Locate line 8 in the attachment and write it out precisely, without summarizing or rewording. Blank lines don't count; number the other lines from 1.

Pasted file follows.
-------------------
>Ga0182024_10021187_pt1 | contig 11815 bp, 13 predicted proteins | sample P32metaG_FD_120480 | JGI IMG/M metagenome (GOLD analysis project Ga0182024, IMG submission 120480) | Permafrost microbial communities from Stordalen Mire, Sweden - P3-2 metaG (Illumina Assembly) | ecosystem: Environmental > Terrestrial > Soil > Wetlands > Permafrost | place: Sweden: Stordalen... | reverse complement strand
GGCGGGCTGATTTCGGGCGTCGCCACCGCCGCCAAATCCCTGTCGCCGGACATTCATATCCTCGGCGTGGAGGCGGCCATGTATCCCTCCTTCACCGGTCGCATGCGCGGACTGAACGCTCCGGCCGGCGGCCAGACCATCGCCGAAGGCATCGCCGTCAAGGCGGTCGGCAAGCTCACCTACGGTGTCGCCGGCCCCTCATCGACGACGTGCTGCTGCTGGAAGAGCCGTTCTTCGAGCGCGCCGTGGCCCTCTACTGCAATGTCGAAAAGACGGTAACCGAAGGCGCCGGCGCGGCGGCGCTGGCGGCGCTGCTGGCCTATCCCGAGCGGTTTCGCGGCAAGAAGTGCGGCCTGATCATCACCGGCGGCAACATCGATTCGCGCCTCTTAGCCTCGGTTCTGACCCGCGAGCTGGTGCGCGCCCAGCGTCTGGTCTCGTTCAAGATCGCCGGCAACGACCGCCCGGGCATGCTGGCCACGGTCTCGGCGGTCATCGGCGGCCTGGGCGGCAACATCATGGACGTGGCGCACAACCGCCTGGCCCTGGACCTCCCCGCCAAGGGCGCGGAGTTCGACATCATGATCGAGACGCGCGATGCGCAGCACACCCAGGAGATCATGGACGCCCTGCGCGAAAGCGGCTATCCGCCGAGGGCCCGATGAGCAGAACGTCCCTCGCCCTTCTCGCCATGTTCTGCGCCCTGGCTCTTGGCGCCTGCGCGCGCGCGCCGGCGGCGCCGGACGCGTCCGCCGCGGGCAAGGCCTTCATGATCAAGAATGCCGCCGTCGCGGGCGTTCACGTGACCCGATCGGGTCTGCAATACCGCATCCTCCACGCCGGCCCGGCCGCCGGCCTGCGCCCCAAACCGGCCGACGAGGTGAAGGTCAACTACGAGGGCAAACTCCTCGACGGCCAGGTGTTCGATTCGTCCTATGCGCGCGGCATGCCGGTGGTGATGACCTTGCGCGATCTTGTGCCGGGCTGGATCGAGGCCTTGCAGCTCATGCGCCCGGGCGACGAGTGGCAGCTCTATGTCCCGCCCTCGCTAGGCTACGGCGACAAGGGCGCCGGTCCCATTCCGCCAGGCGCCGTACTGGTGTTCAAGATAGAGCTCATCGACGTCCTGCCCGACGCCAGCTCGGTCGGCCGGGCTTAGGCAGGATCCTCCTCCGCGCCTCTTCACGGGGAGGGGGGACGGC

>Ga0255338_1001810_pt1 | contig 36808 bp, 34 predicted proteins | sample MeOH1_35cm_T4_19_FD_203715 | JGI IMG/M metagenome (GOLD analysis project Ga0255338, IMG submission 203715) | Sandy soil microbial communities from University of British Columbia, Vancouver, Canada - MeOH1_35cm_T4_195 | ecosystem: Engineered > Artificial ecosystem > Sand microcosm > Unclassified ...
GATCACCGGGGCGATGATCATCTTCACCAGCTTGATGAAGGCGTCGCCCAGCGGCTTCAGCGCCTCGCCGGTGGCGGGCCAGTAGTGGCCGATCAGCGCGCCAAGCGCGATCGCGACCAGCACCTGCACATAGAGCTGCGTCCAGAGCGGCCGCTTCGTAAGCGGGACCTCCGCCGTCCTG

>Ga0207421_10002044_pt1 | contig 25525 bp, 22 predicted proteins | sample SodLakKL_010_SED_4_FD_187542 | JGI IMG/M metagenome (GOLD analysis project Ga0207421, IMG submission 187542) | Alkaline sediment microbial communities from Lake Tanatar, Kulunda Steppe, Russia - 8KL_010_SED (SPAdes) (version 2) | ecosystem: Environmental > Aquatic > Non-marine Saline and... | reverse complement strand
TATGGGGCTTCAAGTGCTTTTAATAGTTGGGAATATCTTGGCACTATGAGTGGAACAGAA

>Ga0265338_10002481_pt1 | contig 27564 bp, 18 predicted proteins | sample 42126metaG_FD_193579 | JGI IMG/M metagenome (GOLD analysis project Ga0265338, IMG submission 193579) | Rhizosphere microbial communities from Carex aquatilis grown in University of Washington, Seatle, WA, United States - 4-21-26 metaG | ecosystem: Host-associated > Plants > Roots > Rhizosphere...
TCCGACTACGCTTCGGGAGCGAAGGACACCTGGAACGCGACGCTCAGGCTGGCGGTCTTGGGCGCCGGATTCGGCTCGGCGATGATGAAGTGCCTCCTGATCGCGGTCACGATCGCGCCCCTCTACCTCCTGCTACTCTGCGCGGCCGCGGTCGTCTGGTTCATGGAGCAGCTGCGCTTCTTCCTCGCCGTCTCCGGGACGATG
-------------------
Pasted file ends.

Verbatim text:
TCCGACTACGCTTCGGGAGCGAAGGACACCTGGAACGCGACGCTCAGGCTGGCGGTCTTGGGCGCCGGATTCGGCTCGGCGATGATGAAGTGCCTCCTGATCGCGGTCACGATCGCGCCCCTCTACCTCCTGCTACTCTGCGCGGCCGCGGTCGTCTGGTTCATGGAGCAGCTGCGCTTCTTCCTCGCCGTCTCCGGGACGATG